Because I’m caught between the Domestic Diva-ness of getting the cottage and apartment ready for the vaca guests tomorrow, and playing Florence Nightingale to my husband who just had surgery, I’m just now sitting…just to be sitting.
So, I’m “repurposing” a blog post that captures my angsty writing moments:
“Author John Green, who has penned a number of acclaimed Young Adult novels, puts it this way: “Writing is something you do alone. It’s a profession for introverts who want to tell you a story, but don’t want to make eye contact while doing it.” From the blog, A New Fiction Writers Forum, “Why Introverts Make Good Writers”
CGBlake, author of the blog, shares a sentiment widely expressed by others, which is most writers would call themselves introverts. For many of these writers, being asked to speak publicly is about as appealing as pole dancing on Bourbon Street.
I am not one of those writers (though pole dancing would be a totally humiliating experience for me mostly because with my lack of grace and athletic ability, I’d have a head injury in less than twenty seconds).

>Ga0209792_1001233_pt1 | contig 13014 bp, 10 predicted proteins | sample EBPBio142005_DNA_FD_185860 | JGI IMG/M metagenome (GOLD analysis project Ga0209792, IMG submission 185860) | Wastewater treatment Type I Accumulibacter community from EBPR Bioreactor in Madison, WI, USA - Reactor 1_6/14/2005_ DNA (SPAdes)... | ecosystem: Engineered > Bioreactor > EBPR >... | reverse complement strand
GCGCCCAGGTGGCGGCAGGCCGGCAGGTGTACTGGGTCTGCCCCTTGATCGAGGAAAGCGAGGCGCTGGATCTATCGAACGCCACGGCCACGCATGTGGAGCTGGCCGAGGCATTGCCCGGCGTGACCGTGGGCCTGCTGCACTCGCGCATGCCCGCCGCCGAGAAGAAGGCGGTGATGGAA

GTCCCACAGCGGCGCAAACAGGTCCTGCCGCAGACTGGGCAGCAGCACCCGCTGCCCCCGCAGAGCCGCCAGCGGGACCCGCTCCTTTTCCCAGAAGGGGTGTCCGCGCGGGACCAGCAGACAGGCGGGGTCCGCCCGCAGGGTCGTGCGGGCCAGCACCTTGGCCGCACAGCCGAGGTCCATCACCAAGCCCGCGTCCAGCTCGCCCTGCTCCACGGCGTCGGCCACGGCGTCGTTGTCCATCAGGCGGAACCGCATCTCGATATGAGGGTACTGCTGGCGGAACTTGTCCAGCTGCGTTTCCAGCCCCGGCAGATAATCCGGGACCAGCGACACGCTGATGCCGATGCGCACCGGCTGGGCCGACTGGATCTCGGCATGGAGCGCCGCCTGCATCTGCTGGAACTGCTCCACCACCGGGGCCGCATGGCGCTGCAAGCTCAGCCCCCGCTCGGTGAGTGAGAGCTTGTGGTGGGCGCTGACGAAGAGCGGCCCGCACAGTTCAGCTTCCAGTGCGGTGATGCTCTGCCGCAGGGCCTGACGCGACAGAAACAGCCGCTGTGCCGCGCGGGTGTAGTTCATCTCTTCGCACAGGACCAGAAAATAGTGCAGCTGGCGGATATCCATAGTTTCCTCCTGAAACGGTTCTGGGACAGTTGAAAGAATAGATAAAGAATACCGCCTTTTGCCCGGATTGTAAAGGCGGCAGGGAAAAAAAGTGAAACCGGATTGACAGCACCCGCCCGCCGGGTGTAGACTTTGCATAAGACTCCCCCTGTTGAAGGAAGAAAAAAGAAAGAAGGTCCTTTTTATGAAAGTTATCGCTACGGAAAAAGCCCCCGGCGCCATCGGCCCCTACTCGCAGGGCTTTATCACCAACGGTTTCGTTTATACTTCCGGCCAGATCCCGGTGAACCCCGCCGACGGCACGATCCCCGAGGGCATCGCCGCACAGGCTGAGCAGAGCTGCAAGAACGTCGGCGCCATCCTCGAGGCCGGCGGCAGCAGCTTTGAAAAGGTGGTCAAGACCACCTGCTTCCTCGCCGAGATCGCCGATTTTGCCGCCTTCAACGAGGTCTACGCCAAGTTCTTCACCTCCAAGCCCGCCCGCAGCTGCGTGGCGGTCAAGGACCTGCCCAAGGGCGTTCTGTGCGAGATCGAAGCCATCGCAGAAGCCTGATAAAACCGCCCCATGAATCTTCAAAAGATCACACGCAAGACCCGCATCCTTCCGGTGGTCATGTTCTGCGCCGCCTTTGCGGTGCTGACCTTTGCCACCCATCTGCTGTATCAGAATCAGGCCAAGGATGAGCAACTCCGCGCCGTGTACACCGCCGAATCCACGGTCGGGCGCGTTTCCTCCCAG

After spending 25 years teaching high school English, I’m not uncomfortable being in the public forum. The by-product of decades being the target of thirty or more sets of eyeballs. Over the years, I developed my teacher “with-it-ness” to recognize when their eyes looked like glazed donuts.
But teaching and sometimes (often?) entertaining teens is far less intimidating for me than presenting to my peers. It’s not so much the being “on stage” as it is attempting to be the “sage on stage” while I’m there. I’m eager to volunteer to give workshops or attend conferences for the opportunity to meet readers and/or other writers. Then, when I arrive and find myself in the company of well-respected agents/editors and writers whose books are NYT bestsellers, my inner child has a wee panic attack.
I wonder, even after having written six novels, what I could say that would be share-worthy because I don’t feel like I’m there yet. That there place where everyone else who’s found recognition must hang out and have lavish parties and chocolate-induced comas.
So, I remind myself that I’ll never be there unless I’m here first. Challenging myself to grow as a writer means being willing to fall off the pole and to trust that the people I meet will catch me.